On the minimum wage, let’s be shy about what we know, but not too shy. Nuance should be welcomed in debates about empirical findings in economics. But when it comes to increases in the minimum wage, we must be careful to avoid throwing our hands up in despair and concluding that, because there’s an ongoing… Read more
In case OTE’ers missed these: We need to be more honest about the costs of trade. The policy and politics behind some of today’s populist anger, at least the part about the economy.
Though last Friday’s jobs report came in a bit under expectations, many analysts, myself included, noted that (nominal) wage growth has picked up in recent months. That is both expected and precisely as it should be. As the job market tightens, employers should have to bid wage offers up more to get and keep the… Read more
Meaning a cost shift from creditors to taxpayers. Obviously, the gov’t of the island borrowed far beyond their means–see the John Oliver link for great and even entertaining detail on the evolution of the crisis. And thus an oversight board is a reasonable quid pro quo for restructuring. But if not for the legal quirk… Read more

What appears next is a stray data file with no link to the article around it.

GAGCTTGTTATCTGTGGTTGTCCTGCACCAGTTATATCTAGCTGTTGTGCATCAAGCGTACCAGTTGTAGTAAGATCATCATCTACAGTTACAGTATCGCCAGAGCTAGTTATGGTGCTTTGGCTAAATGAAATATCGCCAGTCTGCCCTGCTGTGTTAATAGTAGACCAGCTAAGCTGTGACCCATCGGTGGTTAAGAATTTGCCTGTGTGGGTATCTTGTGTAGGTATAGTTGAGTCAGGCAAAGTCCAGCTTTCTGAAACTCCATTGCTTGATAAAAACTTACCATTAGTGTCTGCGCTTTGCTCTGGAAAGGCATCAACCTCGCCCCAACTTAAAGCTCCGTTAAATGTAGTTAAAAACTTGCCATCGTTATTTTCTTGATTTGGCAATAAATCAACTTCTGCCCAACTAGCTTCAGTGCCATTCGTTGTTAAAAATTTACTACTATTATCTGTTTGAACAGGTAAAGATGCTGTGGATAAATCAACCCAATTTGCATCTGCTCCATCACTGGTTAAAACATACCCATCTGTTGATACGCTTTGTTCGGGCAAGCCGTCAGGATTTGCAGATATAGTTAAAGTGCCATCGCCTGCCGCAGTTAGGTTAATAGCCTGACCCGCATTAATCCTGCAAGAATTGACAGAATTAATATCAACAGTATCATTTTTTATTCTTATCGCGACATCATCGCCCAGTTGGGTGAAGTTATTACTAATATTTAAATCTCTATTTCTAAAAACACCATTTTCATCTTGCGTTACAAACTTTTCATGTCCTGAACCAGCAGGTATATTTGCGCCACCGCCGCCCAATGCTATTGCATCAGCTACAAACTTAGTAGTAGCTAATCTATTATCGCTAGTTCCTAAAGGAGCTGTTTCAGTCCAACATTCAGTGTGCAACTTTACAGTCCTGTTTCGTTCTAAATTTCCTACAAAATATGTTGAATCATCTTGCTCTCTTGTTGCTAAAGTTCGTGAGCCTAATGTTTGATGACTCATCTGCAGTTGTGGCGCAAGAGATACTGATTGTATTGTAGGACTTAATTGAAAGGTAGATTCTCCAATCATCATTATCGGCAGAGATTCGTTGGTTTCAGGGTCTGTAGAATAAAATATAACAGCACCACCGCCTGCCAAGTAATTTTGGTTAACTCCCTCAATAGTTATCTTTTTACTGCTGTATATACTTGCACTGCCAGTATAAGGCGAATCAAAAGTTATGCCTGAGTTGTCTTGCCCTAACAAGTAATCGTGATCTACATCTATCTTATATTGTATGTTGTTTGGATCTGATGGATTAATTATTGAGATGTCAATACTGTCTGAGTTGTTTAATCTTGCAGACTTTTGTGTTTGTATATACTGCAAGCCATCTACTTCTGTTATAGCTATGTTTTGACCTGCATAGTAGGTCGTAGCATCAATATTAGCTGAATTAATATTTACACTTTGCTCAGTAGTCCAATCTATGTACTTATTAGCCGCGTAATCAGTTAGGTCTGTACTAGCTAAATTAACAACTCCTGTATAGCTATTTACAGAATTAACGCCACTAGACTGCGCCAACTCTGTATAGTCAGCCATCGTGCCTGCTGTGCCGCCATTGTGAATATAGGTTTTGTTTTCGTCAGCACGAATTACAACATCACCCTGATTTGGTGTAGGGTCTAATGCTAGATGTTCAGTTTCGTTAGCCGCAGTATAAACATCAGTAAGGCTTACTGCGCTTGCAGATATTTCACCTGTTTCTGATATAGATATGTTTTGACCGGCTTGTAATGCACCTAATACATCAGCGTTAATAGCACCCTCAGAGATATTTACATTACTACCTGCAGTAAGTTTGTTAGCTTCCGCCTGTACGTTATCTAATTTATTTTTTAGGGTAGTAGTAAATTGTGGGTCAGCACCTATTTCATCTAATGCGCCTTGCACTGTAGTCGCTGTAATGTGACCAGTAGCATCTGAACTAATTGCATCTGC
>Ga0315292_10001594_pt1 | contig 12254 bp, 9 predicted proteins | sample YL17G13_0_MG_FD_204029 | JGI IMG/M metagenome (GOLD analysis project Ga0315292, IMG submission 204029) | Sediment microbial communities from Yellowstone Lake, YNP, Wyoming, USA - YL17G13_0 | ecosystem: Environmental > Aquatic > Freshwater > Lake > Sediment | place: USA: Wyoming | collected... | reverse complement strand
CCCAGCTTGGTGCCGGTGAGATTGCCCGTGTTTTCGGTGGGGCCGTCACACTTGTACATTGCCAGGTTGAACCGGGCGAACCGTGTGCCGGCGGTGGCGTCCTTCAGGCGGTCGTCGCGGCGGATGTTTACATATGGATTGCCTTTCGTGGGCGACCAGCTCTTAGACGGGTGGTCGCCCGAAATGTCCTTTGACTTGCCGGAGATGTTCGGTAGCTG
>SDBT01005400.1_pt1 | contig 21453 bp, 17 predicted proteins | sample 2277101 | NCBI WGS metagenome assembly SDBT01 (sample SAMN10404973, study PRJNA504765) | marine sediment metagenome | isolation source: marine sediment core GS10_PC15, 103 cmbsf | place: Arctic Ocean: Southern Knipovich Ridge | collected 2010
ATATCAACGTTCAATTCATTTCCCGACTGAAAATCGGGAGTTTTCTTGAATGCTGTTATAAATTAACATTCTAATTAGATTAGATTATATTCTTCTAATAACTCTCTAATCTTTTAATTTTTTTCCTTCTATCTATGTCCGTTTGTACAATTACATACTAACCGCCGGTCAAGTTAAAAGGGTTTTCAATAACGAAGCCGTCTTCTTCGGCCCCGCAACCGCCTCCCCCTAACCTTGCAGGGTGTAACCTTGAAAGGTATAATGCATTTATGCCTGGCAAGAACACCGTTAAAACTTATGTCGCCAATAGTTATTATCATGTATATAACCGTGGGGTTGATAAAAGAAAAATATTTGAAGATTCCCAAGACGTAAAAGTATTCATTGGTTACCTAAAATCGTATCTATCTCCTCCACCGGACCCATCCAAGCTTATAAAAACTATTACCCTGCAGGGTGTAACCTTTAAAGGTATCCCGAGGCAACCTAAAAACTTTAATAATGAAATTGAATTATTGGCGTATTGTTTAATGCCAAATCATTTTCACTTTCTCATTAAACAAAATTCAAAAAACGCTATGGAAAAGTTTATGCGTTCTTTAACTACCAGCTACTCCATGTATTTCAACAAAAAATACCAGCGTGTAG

One reason we don’t see nearly enough wage growth in the US labor market is that employers rarely have to compete for workers. Often this is due to weak demand (persistent labor market slack), but discrimination by race and gender and low unionization rates can also play a role in reduced worker bargaining power. A… Read more